Saturday 18th May
We are up at 5.30 and after a quick breakfast set out from Newlyn in a fine, misty morning to round Lands End and sail to Padstow. The sun soon burns off the mist and a moderate northwesterly breeze sets in so we set full sail in good spirits as we sail past Mousehole and the lighthouse at Tater Du. We soon reach Lands End, where we have to tack up past the Longships Lighthouse set on its formidable array of rocks.
The wind direction means that we need to sail outside the Longships so we cannot get close enough to Lands End to take a decent photo but we can see the First & Last House and the tourist attractions at Lands End. We are too early for the sightseers.
The tide helps us sail past Cape Cornwall and Pendeen Point on the north coast but by midday it turns against us, slowing progress. However, the wind has changed direction to north-west which is ideal for us and is blowing at the right strength (F3 to 4) for us to carry full sail and make good progress. This is how sailing is meant to be: sun, a good breeze, a flat sea and an interesting coast to sail past!
En route Paul gets his bird book out so we can identify all the feathered wild life we see. As we discover, this includes manx shearwater, cormorant, lesser and greater black backed gulls, gannets, kittiwakes, fulmars, storm petrels, swallows (emigrating north), swifts, guillemots, herring gulls and common gulls. We had no idea how many species we must have been looking at over the years!
We sail past St. Ives, Godrevy, St Agnes, Perranporth (which we confuse with Newquay until a sanity check against the chart!) and Newquay. The very white lighthouse on Trevose Head initially looks like a distant yacht but gradually morphs into its true self, set up high on Trevose head. In common with a lot of other lights around our coast, it has been denuded of its fog horn and its big light replaced by a smaller one that is no doubt cheaper to run but less easy to spot. As with so many things, Trinity House who look after the lights has limited funds so have to economise where they deem it is safe to do. recreational sailors such as us currently do not contribute towards the cost of the lights and navigational marks, just commercial shipping.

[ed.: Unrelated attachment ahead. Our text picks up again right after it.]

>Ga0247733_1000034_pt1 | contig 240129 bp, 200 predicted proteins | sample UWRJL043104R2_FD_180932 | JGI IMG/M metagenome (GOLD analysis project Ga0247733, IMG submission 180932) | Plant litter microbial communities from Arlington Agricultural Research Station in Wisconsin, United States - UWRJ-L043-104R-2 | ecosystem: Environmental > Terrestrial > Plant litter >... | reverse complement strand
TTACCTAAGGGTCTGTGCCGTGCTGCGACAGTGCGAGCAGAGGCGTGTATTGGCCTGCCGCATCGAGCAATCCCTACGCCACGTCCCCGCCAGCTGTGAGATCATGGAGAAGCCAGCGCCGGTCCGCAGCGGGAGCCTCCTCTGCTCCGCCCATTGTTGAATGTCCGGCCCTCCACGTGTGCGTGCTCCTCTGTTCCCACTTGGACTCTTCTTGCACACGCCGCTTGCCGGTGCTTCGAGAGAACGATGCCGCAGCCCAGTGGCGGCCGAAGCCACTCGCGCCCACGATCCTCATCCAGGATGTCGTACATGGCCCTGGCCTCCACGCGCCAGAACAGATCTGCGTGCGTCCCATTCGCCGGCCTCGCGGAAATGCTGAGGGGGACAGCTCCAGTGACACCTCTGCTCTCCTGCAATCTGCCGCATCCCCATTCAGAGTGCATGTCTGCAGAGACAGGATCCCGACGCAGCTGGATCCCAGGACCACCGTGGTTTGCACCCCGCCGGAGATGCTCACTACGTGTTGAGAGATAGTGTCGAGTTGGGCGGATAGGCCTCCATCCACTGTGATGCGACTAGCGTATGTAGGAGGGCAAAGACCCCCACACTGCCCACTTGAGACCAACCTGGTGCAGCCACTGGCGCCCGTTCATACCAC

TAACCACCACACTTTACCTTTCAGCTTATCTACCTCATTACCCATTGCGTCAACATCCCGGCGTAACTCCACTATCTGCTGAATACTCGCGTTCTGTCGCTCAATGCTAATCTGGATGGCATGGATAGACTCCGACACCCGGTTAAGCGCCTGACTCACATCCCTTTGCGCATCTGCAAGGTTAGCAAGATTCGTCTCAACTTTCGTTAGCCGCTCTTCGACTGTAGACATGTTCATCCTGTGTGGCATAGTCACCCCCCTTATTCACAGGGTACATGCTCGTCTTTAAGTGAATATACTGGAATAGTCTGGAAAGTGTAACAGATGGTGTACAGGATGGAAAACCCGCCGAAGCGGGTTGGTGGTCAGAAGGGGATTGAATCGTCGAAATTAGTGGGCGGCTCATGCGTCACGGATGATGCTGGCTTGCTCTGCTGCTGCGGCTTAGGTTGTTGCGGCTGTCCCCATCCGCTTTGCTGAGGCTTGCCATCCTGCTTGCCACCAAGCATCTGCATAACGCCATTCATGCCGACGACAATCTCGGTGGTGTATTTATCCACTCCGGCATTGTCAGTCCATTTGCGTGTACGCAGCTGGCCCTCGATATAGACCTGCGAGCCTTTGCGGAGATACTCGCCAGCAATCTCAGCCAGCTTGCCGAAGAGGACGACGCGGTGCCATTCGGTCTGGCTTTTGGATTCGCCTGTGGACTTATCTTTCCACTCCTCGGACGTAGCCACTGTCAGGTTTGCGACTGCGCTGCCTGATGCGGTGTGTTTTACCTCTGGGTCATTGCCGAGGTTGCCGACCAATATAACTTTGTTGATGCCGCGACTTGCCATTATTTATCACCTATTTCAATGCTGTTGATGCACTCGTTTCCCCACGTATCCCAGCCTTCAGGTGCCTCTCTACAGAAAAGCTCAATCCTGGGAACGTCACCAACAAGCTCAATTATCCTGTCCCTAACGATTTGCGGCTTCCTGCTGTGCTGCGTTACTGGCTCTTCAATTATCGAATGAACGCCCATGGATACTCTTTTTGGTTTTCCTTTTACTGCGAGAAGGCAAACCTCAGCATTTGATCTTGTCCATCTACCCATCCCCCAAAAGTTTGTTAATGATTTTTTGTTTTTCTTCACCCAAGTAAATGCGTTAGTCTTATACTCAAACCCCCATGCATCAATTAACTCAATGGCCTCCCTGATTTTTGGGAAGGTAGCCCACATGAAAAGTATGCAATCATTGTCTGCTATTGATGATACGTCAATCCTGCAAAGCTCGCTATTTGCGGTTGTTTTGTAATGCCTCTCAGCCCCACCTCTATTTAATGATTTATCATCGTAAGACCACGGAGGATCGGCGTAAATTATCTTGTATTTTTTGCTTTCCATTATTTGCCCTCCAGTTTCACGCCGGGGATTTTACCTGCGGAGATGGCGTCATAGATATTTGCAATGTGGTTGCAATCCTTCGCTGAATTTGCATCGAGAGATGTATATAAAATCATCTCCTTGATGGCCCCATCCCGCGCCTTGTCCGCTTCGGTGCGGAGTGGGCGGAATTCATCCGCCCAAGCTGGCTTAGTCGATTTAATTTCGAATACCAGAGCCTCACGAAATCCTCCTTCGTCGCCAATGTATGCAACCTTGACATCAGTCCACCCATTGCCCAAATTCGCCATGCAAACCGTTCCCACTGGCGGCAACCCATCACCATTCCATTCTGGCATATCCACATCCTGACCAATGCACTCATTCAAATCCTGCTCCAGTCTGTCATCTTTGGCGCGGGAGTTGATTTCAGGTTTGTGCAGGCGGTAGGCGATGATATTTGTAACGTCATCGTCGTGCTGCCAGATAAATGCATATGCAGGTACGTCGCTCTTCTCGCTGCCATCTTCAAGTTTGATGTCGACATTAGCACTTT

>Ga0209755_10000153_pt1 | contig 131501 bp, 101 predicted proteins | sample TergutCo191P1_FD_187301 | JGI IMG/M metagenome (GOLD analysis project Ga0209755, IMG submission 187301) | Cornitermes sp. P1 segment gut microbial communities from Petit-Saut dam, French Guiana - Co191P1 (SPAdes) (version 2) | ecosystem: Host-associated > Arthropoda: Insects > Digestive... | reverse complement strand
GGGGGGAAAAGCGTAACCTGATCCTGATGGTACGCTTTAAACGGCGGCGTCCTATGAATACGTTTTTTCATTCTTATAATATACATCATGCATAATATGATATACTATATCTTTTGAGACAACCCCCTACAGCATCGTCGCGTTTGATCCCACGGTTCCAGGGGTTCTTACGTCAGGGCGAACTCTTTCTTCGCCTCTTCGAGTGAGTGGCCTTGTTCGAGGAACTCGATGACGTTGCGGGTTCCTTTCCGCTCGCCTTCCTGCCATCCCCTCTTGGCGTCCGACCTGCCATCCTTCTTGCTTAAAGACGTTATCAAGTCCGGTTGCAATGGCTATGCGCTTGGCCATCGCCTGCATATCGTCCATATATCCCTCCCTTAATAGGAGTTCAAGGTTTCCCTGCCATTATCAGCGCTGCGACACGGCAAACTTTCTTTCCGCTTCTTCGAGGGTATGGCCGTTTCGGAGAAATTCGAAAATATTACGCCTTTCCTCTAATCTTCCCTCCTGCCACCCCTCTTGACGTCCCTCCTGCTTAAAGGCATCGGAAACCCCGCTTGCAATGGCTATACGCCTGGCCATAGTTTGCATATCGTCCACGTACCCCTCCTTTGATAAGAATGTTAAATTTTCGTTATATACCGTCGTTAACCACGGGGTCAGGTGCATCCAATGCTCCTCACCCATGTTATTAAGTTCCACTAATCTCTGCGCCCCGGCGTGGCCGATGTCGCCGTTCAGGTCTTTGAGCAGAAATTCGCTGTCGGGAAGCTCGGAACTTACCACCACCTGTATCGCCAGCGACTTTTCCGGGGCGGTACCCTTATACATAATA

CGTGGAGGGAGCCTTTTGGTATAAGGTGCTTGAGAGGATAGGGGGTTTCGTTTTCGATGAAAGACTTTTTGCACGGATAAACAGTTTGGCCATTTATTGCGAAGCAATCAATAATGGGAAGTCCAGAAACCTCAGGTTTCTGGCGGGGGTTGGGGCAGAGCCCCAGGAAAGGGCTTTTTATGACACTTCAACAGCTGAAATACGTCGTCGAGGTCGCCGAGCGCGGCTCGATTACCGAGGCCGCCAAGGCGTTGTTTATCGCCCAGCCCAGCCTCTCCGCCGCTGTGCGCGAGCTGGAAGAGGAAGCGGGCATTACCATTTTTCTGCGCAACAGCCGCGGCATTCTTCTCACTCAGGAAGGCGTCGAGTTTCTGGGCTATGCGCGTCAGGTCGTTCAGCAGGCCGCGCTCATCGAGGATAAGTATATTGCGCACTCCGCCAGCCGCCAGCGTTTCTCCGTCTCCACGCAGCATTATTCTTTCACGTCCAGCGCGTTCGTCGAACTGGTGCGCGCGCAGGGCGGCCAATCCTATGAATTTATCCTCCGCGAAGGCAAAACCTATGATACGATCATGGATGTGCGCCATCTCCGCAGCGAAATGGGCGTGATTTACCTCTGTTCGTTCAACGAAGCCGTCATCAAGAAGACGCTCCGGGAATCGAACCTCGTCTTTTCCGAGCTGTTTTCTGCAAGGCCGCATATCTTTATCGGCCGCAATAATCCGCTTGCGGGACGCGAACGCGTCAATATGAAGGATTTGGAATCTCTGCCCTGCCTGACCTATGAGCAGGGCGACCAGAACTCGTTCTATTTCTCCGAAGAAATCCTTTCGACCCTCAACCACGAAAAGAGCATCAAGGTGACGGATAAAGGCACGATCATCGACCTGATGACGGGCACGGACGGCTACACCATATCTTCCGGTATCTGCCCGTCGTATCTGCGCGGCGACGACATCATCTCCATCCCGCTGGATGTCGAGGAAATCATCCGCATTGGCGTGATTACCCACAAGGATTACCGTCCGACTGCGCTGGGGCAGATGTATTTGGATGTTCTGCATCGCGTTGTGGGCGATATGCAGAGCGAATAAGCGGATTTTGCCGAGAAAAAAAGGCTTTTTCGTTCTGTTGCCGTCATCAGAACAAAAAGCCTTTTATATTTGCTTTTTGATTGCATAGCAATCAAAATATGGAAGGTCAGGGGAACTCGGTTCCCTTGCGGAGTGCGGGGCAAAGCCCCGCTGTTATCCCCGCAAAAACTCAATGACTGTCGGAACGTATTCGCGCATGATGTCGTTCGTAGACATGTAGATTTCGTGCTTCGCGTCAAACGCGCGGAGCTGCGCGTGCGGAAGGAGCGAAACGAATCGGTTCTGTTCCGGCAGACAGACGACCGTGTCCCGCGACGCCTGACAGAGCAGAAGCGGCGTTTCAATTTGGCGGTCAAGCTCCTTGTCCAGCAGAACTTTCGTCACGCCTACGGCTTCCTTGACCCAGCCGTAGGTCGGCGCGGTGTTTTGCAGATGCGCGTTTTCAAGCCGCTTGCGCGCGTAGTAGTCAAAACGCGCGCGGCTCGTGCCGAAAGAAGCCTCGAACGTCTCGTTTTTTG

By 6 o’clock we are sailing past the day mark outside Padstow where we stow the sails and gingerly motor in over the Doom Bar (a well-known name to beer drinkers!). As it is low tide we cannot get into Padstow harbour as the entrance is only accessible two hours either side of high tide (which is at midnight) so we borrow a mooring buoy in the pool outside for the night. Our chicken pie is already warming in the oven as we moor and we celebrate an excellent days sail over a glass or two of wine and a good supper. Having had a long day we decide to turn and save Padstow for tomorrow.
Sunday 19th May.
We wake to glorious sunshine and a fine view up and down the beautiful
Camel Estruatry. After our customary Sunday breakfast of porridge, toast and proper coffee we set to on the various jobs – full engine and transmission checks, sort out the autohelm (which was reluctant to work after its winter layoff), get the heads (nautical loos) & shower pump working and much cleaning. We find that we have a different attitude to getting the boat into better order now that we will be resident on it for 4 months compared to a fortnight’s holiday when there is only limited time to cram in al the sailing and sightseeing that one wants to do. Over time we hope to be able to get the outside of the boat shining, which will involve steady arm work!
We call Padstow Harbour on the VHF and arrange for them to call us in when the harbour lock gates open, which they duly do just after 11. As we enter we see our friends Brian & Joyce Stokes waving from the headland who run round and take our warps as we moor against the harbour wall.
Padstow looks the epitome
of a pretty Cornish harbour village in the bright sunshine. We catch up on news with Brian and Joyce who take a quick tour of Sundart before heading back to their caravan at Mevagissy.
Purchase the Sunday papers and then relax in the sunshine on deck with a beer and sandwich – it’s a hard life!
Later, after the crowds have gone, we wander round Padstow which looks in good shape. We count 6 Rick Stein establishments ranging from his posh restaurant (£100+ for a meal for two) to a chippy, B & B etc. We run into an Australian who has made the journey all the way to Padstow to sample Rick’s fare – he had not been disappointed. Good luck to you Rick, but we go for a more modest pizza.
Providing the weather still looks good we plan to sail to Lundy, where we will need to anchor off the island. We have heard stories of Lundy over the years from bell ringing friends in Melbourne who go there every year so we are curious to see what the island has to offer. We will need to get from there to Milford Haven by Wednesday afternoon as Paul needs to leave us then to see his Dad in Llanelli and thence back home.
Fair winds to you all,
Yvonne, John & Paul